60 YEARS AND RUN­NING

With the launch of a large book on him, Bri­tish artist DavidHock­ney be­comes toast of the book fair, re­ports in Frank­furt.

China Daily (USA) - - LIFE - Con­tact the writer at mei­jia@chi­nadaily.com.cn

Mei Jia

his ismy mother… (and) this is the Las Ve­gas splash,” David Hock­ney tells an ex­cited crowd at the re­cent Frank­furt Book Fair while speak­ing about the sub­jects of his art­works as he turns the pages of a new book about him.

Wear­ing a white flap cap, the 79-year-old leg­endary Bri­tish artist stands in front of the mas­sive book while rem­i­nisc­ing about his life­time of cre­ation.

“There’s lots of books onmy work … (but) this book has ev­ery­thing,” Hock­ney says of the new­pub­li­ca­tion on him.

David Hock­ney, A Big­ger Book has been pub­lished by Taschen.

The Cologne-head­quar­tered pub­lisher calls books like this— 50 cmby 70 cm, and weigh­ing 35 kilo­grams — “sumo books”, tak­ing af­ter the im­age of Ja­panese wrestlers.

The large book con­tains 450 works that Hock­ney has him­self se­lected, from his “swim­ming pool splash” paint­ings to pho­to­graphs and draw­ings on hand­held de­vices.

It’s a “de­fin­i­tive vis­ual au­to­bi­og­ra­phy”, as the pub­lisher calls it, cov­er­ing 64 years of Hock­ney’s ca­reer from his teenage days at the Brad­ford School of Art and his hey­days in 1960s Lon­don to his paint­ings of swim­ming pools in Los An­ge­les a decade later and his draw­ings now.

The 10,000 num­bered copies have all been signed by him, and each is be­ing sold with an ad­justable book­stand by de­sign­erMarc New­son.

The first 1,000 copies are what the pub­lisher calls the “art edi­tion”, sell­ing at $5,000 each, of which 500 were sold, says Veron­i­caWeller, Taschen’s di­rec­tor of cor­po­rate com­mu­ni­ca­tions.

The re­main­ing 9,000, the “col­lec­tor’s edi­tion” and priced at $2,500 each, are re­ceiv­ing lots of pre­orders, she says.

“The rea­son we did the book is sim­ple. Our pub­lisher, Benedikt Taschen, has been an ad­mirer ofHock­ney’s art for many years and has been dream­ing of pro­duc­ing a large-scale book about him,” she says.

There are not many artists who lend them­selves to a big book like this, but the in­cred­i­ble va­ri­ety of Hock­ney’s oeu­vre surely is meant to be shown on this scale, she says.

“It is like a ret­ro­spec­tive, a mu­seum show in a book for­mat, only that no mu­seum in the world could ever bring to­gether so many great works of art.”

Benedikt Taschen has also pub­lished a book on pho­tog­ra­pherHel­mut New­ton, the first of the “sumo” books that holds the record of be­ing the world’s most ex­pen­sive book printed in the 20th cen­tury.

The No 1 vol­ume in a lim­ited, num­bered edi­tion sold in 2001 for $304,000, though the orig­i­nal price for copies of that ABig­gerBook edi­tion was $1,500.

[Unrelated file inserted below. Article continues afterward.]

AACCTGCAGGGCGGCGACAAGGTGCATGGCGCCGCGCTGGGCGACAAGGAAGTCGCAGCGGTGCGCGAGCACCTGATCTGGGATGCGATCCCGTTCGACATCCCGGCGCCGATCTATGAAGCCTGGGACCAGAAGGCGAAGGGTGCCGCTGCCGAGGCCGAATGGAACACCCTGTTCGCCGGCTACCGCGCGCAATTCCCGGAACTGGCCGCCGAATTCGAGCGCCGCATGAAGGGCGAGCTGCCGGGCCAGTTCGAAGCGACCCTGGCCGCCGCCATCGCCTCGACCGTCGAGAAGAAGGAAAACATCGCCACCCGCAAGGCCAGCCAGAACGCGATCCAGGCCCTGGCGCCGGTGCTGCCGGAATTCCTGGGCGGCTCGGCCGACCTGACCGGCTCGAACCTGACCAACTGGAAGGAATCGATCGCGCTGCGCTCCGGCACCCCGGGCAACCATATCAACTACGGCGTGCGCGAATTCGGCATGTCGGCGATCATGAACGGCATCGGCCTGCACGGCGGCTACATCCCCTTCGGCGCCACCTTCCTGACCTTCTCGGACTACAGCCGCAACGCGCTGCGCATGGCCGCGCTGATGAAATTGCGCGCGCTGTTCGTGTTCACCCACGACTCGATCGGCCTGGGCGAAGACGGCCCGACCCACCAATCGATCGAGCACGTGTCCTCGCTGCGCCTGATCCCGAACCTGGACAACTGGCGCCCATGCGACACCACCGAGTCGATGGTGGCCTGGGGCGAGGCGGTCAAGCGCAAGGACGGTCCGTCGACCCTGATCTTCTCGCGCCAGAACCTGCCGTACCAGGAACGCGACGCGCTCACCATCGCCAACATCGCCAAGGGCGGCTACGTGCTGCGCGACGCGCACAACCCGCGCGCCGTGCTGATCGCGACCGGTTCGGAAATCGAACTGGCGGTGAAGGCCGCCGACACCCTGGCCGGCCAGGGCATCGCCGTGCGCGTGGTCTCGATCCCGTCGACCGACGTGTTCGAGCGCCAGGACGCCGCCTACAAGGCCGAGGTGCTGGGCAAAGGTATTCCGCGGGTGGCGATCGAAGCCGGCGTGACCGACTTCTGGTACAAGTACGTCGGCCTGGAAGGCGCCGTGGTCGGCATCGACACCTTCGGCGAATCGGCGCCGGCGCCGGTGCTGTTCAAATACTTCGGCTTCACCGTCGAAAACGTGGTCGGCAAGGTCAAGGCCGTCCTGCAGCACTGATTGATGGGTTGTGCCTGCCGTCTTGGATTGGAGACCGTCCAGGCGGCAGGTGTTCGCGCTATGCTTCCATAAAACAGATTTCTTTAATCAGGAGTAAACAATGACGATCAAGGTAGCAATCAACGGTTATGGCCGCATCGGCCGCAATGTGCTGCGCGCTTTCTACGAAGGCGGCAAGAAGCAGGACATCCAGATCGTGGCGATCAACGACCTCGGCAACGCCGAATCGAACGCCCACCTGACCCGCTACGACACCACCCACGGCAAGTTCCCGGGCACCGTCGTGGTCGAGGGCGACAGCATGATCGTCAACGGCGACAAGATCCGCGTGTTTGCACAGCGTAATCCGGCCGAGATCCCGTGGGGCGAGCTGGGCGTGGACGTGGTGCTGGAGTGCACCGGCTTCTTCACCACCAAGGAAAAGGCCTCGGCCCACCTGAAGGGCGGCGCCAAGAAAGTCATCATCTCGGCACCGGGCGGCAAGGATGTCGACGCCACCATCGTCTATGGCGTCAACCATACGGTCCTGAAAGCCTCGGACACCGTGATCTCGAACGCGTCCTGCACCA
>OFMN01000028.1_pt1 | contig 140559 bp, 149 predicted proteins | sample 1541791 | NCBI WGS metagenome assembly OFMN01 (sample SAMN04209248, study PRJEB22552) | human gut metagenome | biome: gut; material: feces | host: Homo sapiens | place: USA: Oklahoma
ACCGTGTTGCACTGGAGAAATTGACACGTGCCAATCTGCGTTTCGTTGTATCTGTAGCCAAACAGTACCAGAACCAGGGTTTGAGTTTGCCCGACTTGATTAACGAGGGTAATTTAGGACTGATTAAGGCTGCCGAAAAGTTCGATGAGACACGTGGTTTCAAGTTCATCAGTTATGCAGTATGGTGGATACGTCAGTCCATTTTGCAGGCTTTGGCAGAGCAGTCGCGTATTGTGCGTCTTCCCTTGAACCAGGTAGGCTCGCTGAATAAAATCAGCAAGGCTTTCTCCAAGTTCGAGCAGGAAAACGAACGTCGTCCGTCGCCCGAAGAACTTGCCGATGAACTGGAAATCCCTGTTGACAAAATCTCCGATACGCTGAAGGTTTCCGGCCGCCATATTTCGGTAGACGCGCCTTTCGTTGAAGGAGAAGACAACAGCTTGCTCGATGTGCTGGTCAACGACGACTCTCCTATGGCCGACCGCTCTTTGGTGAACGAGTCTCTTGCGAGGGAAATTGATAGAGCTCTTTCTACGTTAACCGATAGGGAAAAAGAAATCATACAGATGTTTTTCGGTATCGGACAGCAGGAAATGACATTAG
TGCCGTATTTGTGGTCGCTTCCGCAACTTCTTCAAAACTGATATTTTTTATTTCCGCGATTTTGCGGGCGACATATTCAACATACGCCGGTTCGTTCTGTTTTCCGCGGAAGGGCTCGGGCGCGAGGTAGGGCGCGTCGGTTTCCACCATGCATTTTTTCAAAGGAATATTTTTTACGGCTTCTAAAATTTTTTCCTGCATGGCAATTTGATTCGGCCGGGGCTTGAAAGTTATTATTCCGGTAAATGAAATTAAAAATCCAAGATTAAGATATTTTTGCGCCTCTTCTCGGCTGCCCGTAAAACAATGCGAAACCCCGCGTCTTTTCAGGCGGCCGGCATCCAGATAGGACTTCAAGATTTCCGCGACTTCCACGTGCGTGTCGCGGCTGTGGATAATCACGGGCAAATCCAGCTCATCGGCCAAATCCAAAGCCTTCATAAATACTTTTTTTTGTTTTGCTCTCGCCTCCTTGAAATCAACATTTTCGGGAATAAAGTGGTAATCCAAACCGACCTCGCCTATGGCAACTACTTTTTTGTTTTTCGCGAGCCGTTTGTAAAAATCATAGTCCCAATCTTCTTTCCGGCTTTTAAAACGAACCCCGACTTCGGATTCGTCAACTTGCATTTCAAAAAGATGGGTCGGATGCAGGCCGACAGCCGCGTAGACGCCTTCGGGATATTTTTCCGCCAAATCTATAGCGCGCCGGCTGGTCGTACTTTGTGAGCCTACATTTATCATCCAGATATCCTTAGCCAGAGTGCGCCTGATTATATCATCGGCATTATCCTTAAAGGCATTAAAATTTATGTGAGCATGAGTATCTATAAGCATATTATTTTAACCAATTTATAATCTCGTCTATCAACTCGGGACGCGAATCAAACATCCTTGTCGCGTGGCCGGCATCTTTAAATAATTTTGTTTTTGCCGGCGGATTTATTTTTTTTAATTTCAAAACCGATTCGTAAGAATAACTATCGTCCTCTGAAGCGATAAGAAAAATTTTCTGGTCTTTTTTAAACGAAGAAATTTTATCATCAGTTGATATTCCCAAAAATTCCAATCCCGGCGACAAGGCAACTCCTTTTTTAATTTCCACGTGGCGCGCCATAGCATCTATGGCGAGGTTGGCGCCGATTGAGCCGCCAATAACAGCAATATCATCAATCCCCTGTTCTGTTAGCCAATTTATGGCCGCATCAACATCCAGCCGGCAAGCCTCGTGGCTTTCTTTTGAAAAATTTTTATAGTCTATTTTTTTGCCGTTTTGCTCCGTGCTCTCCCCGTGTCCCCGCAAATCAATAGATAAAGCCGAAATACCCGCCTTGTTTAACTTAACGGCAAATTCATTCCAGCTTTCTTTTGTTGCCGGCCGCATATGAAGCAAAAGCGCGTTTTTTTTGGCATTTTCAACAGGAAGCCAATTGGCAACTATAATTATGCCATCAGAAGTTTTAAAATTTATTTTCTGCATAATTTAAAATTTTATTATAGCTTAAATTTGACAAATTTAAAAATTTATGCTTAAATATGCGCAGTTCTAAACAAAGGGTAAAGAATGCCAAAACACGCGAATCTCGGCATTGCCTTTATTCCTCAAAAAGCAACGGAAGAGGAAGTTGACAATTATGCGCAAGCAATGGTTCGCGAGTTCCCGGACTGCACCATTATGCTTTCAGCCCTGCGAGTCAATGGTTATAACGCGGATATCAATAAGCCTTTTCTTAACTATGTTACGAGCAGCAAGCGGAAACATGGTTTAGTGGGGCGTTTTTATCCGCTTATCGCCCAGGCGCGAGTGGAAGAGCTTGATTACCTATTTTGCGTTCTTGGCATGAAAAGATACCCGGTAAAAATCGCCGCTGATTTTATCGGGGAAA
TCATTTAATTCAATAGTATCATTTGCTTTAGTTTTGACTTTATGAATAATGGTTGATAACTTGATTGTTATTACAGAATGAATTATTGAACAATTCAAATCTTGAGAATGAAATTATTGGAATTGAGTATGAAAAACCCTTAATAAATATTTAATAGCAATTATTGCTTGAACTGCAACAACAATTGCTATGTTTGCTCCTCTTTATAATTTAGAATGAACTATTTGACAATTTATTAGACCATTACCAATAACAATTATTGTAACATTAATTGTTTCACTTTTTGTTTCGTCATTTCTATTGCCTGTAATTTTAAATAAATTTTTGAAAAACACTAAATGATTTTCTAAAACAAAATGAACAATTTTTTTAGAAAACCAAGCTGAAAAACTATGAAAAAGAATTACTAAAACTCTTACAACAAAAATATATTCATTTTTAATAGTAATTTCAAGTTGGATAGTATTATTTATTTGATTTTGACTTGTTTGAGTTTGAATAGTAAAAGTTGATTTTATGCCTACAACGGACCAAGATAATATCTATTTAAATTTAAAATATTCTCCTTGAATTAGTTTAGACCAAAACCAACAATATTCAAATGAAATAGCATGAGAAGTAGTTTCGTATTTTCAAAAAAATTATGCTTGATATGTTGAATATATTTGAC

When he was work­ing with New­ton in LA, Benedikt Taschen thought of do­ing a sim­i­lar book onHock­ney.

“How great it would be to have such a book in the same scope and de­tail in glo­ri­ous color about Hock­ney, the great­est painter alive?” Taschen says.

“And since David lives next door in the Hol­ly­wood Hills, I must grab this his­toric chance.”

At a time when printed books are wrestling with dig­i­tal con­tent for read­ers’ at­ten­tions, some ex­perts be­lieve that “lux­u­ri­ous and collectible books” will be a way for print to sur­vive in the fu­ture.

“This just shows that buy­ing th­ese col­lec­tor’s edi­tions is a far bet­ter in­vest­ment than many fi­nan­cial prod­ucts,” Weller says.

The pub­lisher saysHock­ney spent a year in se­lect­ing and se­quenc­ing the works for the book. He also helped with ad­just­ing the colors.

His cross-me­dia cre­ation has been on since 2008. An ex­hi­bi­tion of his works on gadgets at Lon­don’s Royal Academy of Art in 2012 show­cased his va­ri­ety.

His mother would have “loved the iPad for her cross­word”, says Hock­ney, but he uses it to draw.

Com­ment­ing on Hock­ney, Juer­gen Boos, di­rec­tor of the Frank­furt fair, says: “David Hock­ney is one of the most mul­ti­fac­eted artists of the present day.

“His open­ness to new­me­dia and his ap­pli­ca­tion of dig­i­tal tech­niques, which is frankly ge­nius, have made him into one of the pioneers of con­tem­po­rary art.”

Boos also saysHock­ney is an ideal rep­re­sen­ta­tive of the syn­the­sis of the dig­i­tal and the aes­thetic in art, so much so that he was fea­tured in the newly cre­ated Arts Plus sec­tion of the fair.

Hock­ney also talks of China’s scroll paint­ings and its strong in­flu­ence on him.

He was in China for three weeks in 1981 — he was lit­tle known to Chi­nese then. His re­turn in April 2015 was a huge hit, at­tract­ing thou­sands of peo­ple to his lec­tures, though some of them didn’t get the chance to squeeze into the lec­ture room but watched him nev­er­the­less on video nearby.

He also drew in­spi­ra­tion from a Qing Dy­nasty (16441911) scroll at the Metropoli­tan Mu­seum of Art in New York, in 1983. Hock­ney says he stayed there for long watch­ing the paint­ing. Later he ap­plied a new method of “per­spec­tives” in his paint­ings, photo col­lages and dig­i­tal draw­ings.

Speak­ing about what Hock­ney means to the Chi­nese, Leng Lin of Pace Gallery Bei­jing says: “He is a peer of Andy Warhol and has been fa­mous for six decades. His in­flu­ence has stayed for the en­tire 20th cen­tury.”

REUTERS

Bri­tish artist David Hock­ney turns the pages of dur­ing the Frank­furt Book Fair in Ger­many.

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